Mixing material

Discussion in 'Tracking / Mixing / Editing' started by eddies880, Dec 15, 2007.

  1. eddies880

    eddies880 Guest

    Ive often wondered if there is a set method used by trained/pro engineers as a starting point when mixing material.
    After all the tracking/dynamics/comp/eqing/pan etc.. is done and it comes time to blending all the instruments together in a final mix,what instrument usually is the starting point?
    Ive found myself quite often starting with drums and bass guitar to start then move on from there,my commen sense tells me that it depends greatly on the material being mixed,but Ive alwyas wondered what is the correct method.
    Thanks
     
  2. TheFraz

    TheFraz Active Member

    Allot of people have standard starting points when it comes to a mix. But why? every song is differnt, and every song has a differnt focal point. What you should do is listen to the mix and pinpoint what the focus of the song is. If its a vocal track with a main acoustic guitar, that should be the starting point. What allot of people end up doing is spending 8 hour mixing drums and getting them to sound just right, then add every thing else in and at the very end add the vocals, which they only get to spend a small amount of time on. and this may not be a big issue if its a rock number, but if its a ballad, why the hell would you be starting with the drums?
    for me it just makes sense to start with what is most important, get it sounding the way I want it, then start adding the other parts.
    Drums are an easy starting point, so I can't really blame people for starting with them, but it should not be what you are spending allot of time on if the drums are not a crucial aspect of the song.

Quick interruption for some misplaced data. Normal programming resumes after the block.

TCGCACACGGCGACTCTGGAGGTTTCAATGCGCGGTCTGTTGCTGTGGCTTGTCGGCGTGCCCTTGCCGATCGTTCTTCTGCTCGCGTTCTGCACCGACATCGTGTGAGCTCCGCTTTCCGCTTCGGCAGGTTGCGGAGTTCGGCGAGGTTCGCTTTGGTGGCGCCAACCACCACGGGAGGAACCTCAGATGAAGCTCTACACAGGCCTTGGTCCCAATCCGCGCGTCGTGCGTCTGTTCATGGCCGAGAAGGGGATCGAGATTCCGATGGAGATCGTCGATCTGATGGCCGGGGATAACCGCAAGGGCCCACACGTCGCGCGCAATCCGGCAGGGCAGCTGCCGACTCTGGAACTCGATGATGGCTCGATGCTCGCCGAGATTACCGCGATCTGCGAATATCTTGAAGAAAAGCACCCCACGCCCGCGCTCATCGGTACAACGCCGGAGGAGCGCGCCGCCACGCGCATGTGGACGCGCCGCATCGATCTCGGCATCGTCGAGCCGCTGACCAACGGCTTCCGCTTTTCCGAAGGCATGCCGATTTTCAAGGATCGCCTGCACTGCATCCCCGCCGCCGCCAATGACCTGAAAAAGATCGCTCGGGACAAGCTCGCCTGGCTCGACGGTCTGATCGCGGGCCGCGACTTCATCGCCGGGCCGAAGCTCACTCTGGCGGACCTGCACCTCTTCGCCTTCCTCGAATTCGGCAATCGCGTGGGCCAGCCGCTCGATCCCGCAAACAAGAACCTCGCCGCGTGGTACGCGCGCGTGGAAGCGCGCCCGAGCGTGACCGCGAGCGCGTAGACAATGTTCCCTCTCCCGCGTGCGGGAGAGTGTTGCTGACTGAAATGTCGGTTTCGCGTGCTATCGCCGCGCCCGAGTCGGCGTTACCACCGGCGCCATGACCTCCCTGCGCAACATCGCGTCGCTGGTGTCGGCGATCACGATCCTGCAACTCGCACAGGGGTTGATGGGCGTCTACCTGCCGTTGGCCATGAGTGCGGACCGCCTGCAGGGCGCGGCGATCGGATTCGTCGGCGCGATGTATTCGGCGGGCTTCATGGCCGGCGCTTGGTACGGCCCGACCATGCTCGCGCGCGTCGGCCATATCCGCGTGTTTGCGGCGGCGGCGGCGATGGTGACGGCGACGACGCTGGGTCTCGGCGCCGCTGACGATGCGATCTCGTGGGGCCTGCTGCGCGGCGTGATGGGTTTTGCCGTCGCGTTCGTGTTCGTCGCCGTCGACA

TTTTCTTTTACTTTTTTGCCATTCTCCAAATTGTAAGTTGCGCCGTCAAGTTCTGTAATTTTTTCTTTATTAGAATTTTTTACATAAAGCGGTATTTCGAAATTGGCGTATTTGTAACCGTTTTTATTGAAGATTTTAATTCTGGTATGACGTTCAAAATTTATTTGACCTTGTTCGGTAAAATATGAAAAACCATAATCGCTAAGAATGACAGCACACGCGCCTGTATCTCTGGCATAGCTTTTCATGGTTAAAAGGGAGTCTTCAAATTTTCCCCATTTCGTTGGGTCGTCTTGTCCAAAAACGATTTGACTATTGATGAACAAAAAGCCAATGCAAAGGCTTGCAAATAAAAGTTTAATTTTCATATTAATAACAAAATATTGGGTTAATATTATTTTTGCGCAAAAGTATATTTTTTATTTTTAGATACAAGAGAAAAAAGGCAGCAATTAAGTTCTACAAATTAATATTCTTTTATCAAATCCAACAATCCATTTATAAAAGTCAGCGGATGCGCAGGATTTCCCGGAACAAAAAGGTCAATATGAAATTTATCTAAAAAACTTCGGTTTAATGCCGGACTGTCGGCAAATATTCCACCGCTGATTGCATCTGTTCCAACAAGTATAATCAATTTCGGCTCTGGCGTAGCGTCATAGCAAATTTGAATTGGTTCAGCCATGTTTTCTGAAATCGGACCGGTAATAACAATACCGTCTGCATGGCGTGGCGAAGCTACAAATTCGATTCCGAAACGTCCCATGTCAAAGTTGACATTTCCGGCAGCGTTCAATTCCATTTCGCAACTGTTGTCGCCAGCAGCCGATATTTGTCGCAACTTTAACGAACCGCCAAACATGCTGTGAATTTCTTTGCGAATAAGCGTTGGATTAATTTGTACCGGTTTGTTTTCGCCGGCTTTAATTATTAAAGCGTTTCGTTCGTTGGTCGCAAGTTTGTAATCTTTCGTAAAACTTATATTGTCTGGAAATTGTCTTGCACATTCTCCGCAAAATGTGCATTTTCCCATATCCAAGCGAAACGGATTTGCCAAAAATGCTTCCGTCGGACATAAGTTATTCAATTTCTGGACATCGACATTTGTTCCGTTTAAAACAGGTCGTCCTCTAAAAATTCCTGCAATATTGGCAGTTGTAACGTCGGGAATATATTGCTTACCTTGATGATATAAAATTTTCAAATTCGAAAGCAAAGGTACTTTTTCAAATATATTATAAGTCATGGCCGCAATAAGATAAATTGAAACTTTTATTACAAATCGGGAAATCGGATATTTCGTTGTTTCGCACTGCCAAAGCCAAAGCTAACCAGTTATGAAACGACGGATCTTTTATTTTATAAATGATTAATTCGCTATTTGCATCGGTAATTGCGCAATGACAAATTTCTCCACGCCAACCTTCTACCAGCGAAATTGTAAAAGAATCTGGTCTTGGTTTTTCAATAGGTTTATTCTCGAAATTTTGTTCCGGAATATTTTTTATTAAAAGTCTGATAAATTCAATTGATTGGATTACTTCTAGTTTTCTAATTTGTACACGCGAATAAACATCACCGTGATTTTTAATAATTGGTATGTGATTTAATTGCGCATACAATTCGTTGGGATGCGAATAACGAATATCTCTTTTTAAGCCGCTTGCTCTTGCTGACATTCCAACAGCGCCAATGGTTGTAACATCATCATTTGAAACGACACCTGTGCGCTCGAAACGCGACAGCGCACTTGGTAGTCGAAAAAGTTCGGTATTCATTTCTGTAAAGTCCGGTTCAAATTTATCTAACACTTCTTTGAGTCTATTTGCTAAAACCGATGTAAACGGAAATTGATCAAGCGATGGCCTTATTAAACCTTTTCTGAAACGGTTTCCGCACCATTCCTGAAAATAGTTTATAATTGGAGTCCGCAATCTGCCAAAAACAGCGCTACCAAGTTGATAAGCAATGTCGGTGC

Make what ever is most important the best sounding. thats the short end of it.
     
  3. Codemonkey

    Codemonkey Well-Known Member

    I'm by no means a pro, but what I usually do with live concerts is during the soundcheck, zero everything, fix the immediate problems, (go see if everything is working onstage) then make multiple passes at rearranging things, shuffling them about for each song.
    When it comes to the concert itself, I generally keep the headphones on, and just make adjustments until it sounds level.
    OK, it's live. The entire methodology is different, but I would use a repeated approach. Set the lead and make a few passes at shuffling the backing/extra instruments about.
    (But don't make any passes at the band members! Unless...;))
     
  4. eddies880

    eddies880 Guest

    THnks for the input codemonkey,but the question is dealing with studio,not live.
     

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